The devastating effects of a medical error made by a physician or practitioner can take on many forms. Whether the medical error was the result of pursuing the wrong course of treatment or the lack of treatment completely, the consequences and errors may not be fully realized until long after the initial mistake occurred.
Unfortunately, medical errors occur every day across the country. And many of those mistakes are similar to the story coming out of New York City of a woman who died of lung cancer after doctors reading her X-rays failed to warn her of the mass growing on her lung.
When original X-rays were taken and reviewed, the illness was curable. However, after going untreated for three years, the mass continued to develop. All the while the woman was never told her diagnosis and remained unaware of the tumor developing in her lung.
When she finally succumbed to the disease, her family was unable to pursue legal action against the hospital, as the statute of limitations have passed. Her case was the inspiration for a bill that has now been nicknamed "Lavern's Law."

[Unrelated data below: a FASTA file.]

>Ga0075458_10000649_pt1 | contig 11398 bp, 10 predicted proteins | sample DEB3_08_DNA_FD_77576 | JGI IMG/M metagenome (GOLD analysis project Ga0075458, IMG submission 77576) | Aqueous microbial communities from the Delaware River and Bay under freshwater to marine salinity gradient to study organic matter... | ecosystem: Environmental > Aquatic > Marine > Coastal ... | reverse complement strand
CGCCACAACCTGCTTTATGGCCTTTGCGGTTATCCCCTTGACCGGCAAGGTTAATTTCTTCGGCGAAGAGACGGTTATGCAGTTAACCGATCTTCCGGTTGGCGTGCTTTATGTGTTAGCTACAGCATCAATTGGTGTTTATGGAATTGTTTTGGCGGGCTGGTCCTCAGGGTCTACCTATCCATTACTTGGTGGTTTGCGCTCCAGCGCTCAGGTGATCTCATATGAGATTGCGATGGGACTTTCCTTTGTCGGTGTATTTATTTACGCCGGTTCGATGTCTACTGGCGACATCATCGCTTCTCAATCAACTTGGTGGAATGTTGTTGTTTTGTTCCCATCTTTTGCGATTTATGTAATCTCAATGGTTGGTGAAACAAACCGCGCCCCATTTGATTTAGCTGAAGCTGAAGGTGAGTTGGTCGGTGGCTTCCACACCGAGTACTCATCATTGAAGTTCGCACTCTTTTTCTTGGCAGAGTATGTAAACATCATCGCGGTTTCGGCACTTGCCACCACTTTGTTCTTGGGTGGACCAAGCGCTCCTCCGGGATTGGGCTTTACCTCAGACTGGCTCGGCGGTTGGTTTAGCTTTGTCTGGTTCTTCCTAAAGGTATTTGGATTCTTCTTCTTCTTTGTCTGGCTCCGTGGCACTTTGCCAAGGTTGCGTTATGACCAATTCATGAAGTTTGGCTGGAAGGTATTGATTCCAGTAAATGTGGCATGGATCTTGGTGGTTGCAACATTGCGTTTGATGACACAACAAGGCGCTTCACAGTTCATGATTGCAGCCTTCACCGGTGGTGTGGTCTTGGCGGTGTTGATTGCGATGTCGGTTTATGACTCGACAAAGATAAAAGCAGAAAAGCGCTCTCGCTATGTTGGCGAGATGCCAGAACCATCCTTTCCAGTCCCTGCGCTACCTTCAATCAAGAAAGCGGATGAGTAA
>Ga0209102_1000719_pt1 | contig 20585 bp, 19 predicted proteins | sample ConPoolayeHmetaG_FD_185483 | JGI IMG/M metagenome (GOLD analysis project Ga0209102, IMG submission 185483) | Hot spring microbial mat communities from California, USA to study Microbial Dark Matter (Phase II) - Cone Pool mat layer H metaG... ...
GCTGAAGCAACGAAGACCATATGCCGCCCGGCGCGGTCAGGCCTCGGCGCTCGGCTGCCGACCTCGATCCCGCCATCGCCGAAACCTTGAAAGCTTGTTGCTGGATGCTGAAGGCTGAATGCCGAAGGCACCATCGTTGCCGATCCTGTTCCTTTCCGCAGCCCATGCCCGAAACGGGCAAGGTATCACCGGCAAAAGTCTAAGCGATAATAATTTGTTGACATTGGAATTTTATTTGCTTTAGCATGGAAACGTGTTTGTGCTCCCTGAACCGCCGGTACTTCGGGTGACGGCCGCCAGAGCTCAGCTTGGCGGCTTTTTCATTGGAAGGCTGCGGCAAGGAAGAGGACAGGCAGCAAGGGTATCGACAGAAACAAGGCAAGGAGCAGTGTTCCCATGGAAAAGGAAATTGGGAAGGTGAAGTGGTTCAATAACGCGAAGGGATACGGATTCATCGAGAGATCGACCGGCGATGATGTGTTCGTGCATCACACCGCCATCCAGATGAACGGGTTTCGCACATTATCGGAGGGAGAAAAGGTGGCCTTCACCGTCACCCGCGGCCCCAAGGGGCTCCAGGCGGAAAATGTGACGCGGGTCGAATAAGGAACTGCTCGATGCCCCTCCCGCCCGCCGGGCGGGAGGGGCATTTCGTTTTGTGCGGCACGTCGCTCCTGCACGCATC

Designed to allow victims of medical negligence to pursue a lawsuit within two and a half years of when the medical error was discovered, Lavern's Law would provide victims of medical negligence a just opportunity to pursue compensation for medical mistakes that may not manifest themselves for some time.
The bill, which has received opposition in New York state, has been adopted by 44 other states across the nation. A large reason for the staunch opposition is the anticipation of a significant increase in medical malpractice cases brought against hospitals and doctors.
Out of hundreds of thousands of avoidable injures and death that result each year from medical mistakes, less than one percent of them result in lawsuit. And an even smaller percentage of those result in suspensions, license loss, or sanctions against doctors.
Patients come to hospitals hoping to be relieved of illness and injury. As long as bills like Lavern's Law continue to receive opposition, hospitals can continue to dodge responsibility and may never be forced to raise their standards of practice to prioritize patient safety.